If I couldn’t get the meds without my PCP making a particular diagnostic call and writing it down, I might have just said “Forget it.”

    Not sure why people are riding this “But there’s no DIAGNOSIS!” hobby horse.

    • stevebMD says:

      A Non,

      It’s not the fact that there’s “no diagnosis,” but what that most likely represents in most cases: a hasty, superficial assessment of the patient’s symptoms and the knee-jerk prescription of something that doctors and patients almost universally consider to be “safe.” Sometimes the medication works (and, as in your case, the patient has a condition that responds to the SSRI or whatever is prescribed), but if it doesn’t, the mentality seems to be, “oh well, no big loss.”

      I’m not criticizing primary care docs. They’ve got an incredibly difficult job to do. Instead, I think this trend says more about antidepressants and what we consider to be “psychiatric” illness: simple and common complaints that become medicalized (although without an actual diagnosis) and the widespread belief—by patients and physicians—that a pill will fix them. The fact that this has become more common means that something about it “works.” What does this say about psychiatry?

      • A Non says:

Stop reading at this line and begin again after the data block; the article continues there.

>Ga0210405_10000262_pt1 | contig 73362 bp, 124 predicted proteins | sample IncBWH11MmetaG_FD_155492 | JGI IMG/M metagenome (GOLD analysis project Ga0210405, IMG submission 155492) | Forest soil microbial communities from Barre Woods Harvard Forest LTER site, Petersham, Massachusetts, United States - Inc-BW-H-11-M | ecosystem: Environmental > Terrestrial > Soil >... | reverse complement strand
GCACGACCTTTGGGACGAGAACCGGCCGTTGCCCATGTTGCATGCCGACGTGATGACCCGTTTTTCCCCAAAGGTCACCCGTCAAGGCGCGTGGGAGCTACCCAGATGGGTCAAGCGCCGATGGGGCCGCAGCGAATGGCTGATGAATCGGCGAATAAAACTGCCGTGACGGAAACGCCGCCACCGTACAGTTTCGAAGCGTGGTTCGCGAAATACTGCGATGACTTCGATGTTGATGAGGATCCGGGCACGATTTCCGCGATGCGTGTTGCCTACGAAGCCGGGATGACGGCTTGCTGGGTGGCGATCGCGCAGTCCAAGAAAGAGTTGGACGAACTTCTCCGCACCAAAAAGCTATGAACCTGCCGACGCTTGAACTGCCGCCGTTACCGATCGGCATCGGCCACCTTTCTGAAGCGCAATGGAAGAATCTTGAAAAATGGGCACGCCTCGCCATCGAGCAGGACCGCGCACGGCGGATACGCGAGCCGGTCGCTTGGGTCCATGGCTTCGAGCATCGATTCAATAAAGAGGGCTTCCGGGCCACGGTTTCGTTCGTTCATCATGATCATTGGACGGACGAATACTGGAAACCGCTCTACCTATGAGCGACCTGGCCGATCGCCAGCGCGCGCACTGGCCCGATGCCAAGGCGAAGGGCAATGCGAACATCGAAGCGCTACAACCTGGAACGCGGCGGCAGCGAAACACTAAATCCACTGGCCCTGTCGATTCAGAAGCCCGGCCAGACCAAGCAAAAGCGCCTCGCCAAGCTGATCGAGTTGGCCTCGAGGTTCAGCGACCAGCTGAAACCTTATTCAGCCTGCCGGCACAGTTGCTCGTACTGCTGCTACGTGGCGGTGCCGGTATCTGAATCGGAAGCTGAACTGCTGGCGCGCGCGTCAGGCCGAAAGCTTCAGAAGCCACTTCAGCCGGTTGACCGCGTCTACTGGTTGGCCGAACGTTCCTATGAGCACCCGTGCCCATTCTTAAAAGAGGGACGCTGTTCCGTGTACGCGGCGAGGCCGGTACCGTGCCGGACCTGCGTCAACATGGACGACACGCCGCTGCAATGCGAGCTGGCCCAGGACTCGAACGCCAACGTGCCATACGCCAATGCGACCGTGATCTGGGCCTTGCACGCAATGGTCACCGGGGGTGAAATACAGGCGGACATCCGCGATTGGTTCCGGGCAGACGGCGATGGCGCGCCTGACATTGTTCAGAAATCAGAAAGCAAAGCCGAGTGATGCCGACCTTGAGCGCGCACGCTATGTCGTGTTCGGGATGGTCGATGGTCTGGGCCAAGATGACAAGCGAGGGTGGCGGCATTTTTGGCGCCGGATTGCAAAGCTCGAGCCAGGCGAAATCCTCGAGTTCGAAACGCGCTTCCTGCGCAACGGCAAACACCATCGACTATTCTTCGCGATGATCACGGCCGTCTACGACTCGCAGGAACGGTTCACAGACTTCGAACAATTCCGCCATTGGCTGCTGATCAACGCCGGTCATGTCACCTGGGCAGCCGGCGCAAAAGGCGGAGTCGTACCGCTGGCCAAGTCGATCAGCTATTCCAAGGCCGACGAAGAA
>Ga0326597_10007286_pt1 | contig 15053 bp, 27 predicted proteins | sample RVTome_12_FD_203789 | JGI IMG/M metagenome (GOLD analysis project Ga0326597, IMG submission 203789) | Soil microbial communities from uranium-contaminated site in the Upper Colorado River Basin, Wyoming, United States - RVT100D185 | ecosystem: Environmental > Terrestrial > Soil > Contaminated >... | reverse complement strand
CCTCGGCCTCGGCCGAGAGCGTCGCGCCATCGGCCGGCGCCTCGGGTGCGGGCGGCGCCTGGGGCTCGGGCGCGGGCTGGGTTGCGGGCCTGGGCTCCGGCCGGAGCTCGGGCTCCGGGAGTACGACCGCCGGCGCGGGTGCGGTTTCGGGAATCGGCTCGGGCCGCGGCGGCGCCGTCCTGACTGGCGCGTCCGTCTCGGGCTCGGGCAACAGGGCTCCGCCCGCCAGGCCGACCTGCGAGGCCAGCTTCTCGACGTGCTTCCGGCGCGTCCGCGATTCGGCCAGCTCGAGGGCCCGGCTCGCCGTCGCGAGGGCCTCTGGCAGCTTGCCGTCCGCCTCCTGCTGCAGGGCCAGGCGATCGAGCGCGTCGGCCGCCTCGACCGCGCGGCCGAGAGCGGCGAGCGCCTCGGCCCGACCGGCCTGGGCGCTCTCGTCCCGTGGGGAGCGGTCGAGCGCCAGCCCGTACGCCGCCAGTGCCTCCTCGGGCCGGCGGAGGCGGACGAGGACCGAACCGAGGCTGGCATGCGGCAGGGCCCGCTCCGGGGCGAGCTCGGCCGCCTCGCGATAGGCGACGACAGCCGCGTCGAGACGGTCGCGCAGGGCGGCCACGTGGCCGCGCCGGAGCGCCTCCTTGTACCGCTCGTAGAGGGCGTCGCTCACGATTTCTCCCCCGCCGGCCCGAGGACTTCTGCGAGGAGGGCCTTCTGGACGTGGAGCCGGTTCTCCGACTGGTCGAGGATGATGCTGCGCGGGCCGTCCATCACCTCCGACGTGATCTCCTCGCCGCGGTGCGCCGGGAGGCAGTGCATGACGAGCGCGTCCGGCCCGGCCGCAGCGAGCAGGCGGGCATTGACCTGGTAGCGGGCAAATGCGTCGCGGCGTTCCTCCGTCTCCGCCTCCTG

What does this say about psychiatry?

        They don’t want to get sued? The pdoc I just dropped kept insisting I get on drug X which was on-label only for bipolars and schizophrenics. I asked him if one of these was his diagnosis and he stayed quiet.

        I vote for fear of tort more than anything else. My $200/hr pdoc wouldn’t give me any diagnosis, and I wouldn’t dream of demanding one from my harried PCP.

        I think you’re looking in the wrong place (i.e., pts who want candy). I suggest looking at pt reluctance to leave a trail, and MD reluctance to make a call.

  3. A Non says:

    And the “I Want Candy” wars continue:

  4. I absolutely agree that antidepressants are way-overprescribed, prescribed for conditions for which they are not effective, and often prescribed completely unnecessarily to people who will not benefit from meds but would from seeing a good therapist. (And don’t get me started on the overuse of antipsychotics. A LOT of people think Abilify is an antidepressant).

    This of course does not main that SSRI’s, SNRI’s, trycyclics and MAOI’s are ineffective or unnecessary for certain clinical syndromes. These two issues are often mixed up without even an acknowledgment that this is being done.

  5. Iatrogenia says:

    I’m sure Dr. Steve is aware of the studies showing very poor follow-up and monitoring by primary care doctors after antidepressant prescription, and a lack of knowledge of adverse effects.